Health systems in the United Kingdom have, for many years, made the quality of care a highly visible priority, internationally pioneering many tools and policies to assure and improve the quality of care. A key challenge, however, is to understand why, despite being a global leader in quality monitoring and improvement, the United Kingdom does not consistently demonstrate strong performance on international benchmarks of quality. This report reviews the quality of health care in the England, Scotland, Wales and Northern Ireland, seeking to highlight best practices, and provides a series of targeted assessments and recommendations for further quality gains in health care. To secure continued quality gains, the four health systems will need to balance top-down approaches to quality management and bottom-up approaches to quality improvement; publish more quality and outcomes data disaggregated by country; and, establish a forum where the key officials and clinical leaders from the four health systems responsible for quality of care can meet on a regular basis to learn from each other’s innovations.
This review assesses the Mexican pension system according to the OECD best practices and guidelines, and draws on international experiences and examples to make recommendations on how to improve it. It provides an international perspective on Mexico’s retirement income provision and a short and focused review of the Mexican pension system. The review covers all components of the pension system: public and private pension provision for public and private-sector workers. It provides recommendations, using OECD’s best practices in pension design, on how to improve the Mexican pension system and thus ameliorate the retirement income that people may receive from the pension system.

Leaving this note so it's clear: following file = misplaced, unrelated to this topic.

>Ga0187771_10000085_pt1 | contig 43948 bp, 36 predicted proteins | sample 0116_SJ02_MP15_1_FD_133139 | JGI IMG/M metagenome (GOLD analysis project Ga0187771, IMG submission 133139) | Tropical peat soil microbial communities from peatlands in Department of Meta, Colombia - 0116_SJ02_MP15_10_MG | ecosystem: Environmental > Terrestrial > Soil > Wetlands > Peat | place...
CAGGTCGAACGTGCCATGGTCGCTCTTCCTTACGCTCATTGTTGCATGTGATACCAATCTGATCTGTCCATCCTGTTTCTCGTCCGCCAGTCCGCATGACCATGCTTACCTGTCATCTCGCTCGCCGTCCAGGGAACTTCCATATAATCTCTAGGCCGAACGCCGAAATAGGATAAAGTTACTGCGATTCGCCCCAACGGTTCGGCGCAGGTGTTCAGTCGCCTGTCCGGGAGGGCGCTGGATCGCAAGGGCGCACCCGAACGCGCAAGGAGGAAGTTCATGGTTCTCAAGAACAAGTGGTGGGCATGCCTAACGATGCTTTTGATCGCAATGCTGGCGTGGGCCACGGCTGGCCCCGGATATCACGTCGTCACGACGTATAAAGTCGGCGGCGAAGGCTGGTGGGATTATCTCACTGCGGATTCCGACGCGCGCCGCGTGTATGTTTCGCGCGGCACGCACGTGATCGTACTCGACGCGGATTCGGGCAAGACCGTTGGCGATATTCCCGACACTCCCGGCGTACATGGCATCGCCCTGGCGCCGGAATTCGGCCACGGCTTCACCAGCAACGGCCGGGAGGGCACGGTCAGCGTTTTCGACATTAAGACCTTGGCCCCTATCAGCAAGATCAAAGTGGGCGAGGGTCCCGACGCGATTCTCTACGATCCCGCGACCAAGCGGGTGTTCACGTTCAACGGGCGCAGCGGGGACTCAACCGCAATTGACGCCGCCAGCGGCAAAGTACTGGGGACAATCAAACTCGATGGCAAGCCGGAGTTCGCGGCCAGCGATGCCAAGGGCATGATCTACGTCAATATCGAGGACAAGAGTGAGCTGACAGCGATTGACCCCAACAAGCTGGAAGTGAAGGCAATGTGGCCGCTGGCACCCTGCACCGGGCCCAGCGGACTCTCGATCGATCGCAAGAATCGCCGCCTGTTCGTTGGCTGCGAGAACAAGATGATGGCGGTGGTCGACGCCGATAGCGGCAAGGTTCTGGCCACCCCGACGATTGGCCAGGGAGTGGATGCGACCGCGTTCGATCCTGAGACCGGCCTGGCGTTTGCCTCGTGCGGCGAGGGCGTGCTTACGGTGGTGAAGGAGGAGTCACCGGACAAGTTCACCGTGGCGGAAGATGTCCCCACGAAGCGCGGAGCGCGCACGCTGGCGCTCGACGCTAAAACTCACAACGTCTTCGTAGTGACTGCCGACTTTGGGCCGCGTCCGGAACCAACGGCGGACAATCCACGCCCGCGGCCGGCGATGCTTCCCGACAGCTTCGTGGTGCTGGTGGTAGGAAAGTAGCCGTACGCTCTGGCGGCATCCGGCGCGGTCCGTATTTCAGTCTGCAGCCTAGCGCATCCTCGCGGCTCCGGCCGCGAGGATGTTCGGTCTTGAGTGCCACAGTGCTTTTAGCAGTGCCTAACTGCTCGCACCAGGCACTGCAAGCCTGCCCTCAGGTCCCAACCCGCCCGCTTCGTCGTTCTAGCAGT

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Italy’s indicators of health system outcomes and quality are consistently good. This is despite levels of health spending below other high-income OECD countries. However, Italy is lagging behind in some areas, like long-term care and prevention of non-communicable diseases.
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The French health care system performs relatively well. Health outcomes are better than the OECD average and citizens enjoy good access to care. However, France is lagging behind other OECD countries in some areas including for example antibiotics prescribing or alcohol consumption.
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Finland appears to have a high performing health system, with remarkable good quality in both primary and hospital care. The country also achieves good health status at relatively low level of health spending. Despite these advances, there are specific areas where improvements can be made such as preventing the spread of obesity and addressing gaps in mental health.
English, PDF, 365kb